Just days after DePaul University ousted a popular law dean in a dispute over how much of the law school's budget should be shared with the university, an associate dean has quit to protest the way the interim dean was selected without faculty involvement. The Chicago Tribune reported on an e-mail sent by Stephen Siegel, the associate dean, following the selection of Warren Wolfson, an Illinois judge, to serve as interim dean for two years. The e-mail from Siegel said: "In my 37 years of service to DePaul I have served under 5 deans. (I'm not counting interim and acting deans.) Four of them were replaced mid-term.... But every previous time, the university turned to the faculty with expectation and trust that we would step into the breach -- and we did, superbly, working cooperatively to bring the best out of the situation. This time, although we have the most talented and prestigious collection of faculty we ever have had -- we have effectively been put into a two year receivership -- with no consultation, dialogue, trust."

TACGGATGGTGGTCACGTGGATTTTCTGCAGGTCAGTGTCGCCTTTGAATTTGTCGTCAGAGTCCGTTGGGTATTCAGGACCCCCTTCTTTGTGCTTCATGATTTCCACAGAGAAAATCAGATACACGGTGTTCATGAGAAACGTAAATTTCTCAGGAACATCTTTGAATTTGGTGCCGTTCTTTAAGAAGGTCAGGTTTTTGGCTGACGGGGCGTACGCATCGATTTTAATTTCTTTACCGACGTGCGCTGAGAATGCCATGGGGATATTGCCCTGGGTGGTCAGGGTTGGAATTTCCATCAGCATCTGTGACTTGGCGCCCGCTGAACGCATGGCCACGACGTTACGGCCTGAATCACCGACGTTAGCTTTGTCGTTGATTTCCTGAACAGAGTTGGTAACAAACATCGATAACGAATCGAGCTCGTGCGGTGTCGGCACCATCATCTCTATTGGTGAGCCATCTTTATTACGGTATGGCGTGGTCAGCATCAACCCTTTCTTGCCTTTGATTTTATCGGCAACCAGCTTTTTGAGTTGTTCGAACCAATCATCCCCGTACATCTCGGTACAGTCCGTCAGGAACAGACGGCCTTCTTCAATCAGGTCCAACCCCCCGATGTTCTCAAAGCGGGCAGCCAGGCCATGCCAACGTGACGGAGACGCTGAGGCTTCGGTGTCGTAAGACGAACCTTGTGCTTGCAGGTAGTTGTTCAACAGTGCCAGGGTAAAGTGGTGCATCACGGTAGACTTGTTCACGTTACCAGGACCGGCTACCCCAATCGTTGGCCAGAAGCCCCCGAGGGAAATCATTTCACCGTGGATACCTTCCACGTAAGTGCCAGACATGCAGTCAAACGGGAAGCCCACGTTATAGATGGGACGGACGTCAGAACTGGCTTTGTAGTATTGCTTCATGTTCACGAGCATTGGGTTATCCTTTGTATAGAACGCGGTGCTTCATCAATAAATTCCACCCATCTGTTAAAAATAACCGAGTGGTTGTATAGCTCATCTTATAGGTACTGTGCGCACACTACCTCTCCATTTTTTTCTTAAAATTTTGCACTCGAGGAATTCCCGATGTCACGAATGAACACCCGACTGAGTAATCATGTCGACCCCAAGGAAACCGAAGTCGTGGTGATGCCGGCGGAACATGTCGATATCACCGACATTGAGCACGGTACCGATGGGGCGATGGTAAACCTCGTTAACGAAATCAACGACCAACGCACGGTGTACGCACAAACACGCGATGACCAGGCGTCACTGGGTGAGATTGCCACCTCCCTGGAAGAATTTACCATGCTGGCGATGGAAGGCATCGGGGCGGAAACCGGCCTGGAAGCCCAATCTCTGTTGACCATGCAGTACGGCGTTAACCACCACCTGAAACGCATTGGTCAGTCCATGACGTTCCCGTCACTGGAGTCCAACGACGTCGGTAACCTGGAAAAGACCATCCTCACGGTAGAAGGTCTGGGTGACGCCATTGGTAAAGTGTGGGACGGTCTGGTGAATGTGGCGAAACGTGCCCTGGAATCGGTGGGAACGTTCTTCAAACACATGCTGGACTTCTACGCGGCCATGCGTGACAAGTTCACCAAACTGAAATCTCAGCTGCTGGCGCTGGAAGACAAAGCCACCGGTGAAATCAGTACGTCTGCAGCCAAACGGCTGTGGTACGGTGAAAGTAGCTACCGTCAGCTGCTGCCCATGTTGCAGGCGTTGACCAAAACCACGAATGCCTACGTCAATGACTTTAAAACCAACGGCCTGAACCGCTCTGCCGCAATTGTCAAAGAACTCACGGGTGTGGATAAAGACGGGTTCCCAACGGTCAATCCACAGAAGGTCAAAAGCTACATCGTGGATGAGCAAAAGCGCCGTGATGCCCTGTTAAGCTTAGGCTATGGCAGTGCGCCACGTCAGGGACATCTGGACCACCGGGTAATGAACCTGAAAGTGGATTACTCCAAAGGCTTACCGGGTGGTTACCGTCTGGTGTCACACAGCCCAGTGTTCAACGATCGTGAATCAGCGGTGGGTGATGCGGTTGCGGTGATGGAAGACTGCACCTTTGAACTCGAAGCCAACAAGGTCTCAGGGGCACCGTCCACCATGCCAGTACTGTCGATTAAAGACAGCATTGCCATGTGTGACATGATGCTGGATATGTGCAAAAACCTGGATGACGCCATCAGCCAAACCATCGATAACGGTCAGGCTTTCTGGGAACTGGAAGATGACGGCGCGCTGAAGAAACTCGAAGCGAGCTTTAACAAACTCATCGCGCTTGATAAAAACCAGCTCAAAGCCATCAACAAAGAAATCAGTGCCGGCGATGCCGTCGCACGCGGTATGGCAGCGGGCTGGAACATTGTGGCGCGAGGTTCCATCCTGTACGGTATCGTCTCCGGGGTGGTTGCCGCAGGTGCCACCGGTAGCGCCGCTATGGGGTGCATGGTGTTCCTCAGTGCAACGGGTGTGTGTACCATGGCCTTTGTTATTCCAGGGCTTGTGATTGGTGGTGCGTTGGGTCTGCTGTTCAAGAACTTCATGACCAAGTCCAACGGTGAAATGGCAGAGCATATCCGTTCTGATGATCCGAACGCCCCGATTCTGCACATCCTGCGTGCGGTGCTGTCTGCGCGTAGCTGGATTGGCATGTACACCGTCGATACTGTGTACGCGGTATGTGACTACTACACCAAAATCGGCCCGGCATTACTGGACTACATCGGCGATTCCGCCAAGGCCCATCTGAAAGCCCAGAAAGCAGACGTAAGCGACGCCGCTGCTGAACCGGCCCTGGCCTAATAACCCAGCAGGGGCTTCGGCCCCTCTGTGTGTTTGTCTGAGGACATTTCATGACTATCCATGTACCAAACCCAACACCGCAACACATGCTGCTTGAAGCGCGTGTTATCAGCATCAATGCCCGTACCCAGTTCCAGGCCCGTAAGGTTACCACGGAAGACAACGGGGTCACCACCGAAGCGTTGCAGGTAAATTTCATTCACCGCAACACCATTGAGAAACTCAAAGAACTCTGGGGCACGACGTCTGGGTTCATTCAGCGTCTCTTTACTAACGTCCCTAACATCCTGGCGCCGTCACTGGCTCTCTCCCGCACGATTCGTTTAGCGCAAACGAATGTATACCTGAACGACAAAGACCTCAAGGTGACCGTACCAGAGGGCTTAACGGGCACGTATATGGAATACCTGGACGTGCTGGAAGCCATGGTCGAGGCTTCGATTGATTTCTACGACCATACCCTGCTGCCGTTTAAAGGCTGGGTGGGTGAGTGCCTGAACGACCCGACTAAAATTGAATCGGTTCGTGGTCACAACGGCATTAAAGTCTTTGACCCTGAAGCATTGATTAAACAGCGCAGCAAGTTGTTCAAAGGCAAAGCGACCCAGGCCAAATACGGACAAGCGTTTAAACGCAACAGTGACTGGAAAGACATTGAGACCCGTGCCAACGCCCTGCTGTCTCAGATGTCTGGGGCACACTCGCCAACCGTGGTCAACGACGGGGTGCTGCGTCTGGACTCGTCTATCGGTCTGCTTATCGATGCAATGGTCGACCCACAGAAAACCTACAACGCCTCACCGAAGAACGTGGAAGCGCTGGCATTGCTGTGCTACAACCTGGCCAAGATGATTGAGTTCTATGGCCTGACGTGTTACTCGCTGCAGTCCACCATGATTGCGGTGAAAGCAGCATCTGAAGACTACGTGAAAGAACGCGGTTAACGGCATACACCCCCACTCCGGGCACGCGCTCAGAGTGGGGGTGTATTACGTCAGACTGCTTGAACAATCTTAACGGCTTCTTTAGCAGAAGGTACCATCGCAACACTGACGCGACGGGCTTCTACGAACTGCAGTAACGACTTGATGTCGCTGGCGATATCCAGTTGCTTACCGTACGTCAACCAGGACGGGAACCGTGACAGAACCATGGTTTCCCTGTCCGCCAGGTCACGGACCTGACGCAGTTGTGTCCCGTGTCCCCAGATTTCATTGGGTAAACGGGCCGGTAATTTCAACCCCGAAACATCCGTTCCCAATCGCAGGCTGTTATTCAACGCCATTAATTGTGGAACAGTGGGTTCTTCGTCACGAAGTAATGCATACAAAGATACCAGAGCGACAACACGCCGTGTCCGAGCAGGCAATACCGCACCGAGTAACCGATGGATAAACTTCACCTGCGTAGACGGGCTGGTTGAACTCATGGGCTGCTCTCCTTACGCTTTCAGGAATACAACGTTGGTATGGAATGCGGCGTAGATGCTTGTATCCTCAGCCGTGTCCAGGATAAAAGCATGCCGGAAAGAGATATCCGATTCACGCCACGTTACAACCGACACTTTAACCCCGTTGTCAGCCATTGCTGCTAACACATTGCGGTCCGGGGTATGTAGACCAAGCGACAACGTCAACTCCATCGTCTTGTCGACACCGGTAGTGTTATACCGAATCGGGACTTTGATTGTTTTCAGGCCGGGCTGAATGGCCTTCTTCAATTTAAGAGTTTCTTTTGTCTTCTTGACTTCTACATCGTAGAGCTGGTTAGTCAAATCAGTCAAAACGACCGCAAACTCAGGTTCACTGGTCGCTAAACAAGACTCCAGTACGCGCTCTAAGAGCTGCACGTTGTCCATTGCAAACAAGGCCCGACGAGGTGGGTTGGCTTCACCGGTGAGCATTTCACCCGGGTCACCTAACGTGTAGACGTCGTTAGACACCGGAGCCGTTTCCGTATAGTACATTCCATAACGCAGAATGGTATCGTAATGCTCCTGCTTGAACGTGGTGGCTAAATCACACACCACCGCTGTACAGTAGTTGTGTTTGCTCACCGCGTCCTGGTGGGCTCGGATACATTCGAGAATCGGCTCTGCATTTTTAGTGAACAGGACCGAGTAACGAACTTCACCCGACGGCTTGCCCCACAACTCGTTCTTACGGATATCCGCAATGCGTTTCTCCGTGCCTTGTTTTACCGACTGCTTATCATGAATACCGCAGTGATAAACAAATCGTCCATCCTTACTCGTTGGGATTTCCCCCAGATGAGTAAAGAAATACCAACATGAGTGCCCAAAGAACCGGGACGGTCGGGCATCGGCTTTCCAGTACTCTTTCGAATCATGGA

Texas Gov. Rick Perry on Friday vetoed House Bill 103, which would have made Texas the first state to require its high-enrollment colleges – those with 20,000 or more students – to bill students’ private insurance for care they receive at campus health centers. The bill had passed relatively effortlessly through the Texas Legislature, by votes of 143-4 in the House and 27-4 in the State Senate, with supporters saying the measure would bring in significant revenue by tapping into the private insurance plans that 70 percent of Texas students bring with them to campus. In listing his objections, Perry said the bill “would likely increase health service costs for college students and their families without increasing the level of service or care.” The governor pointed out, as have other critics of HB 103, that colleges already have the power to bill students’ private insurance plans, but most choose not to because of efficiency issues and the potential for raised cost to students.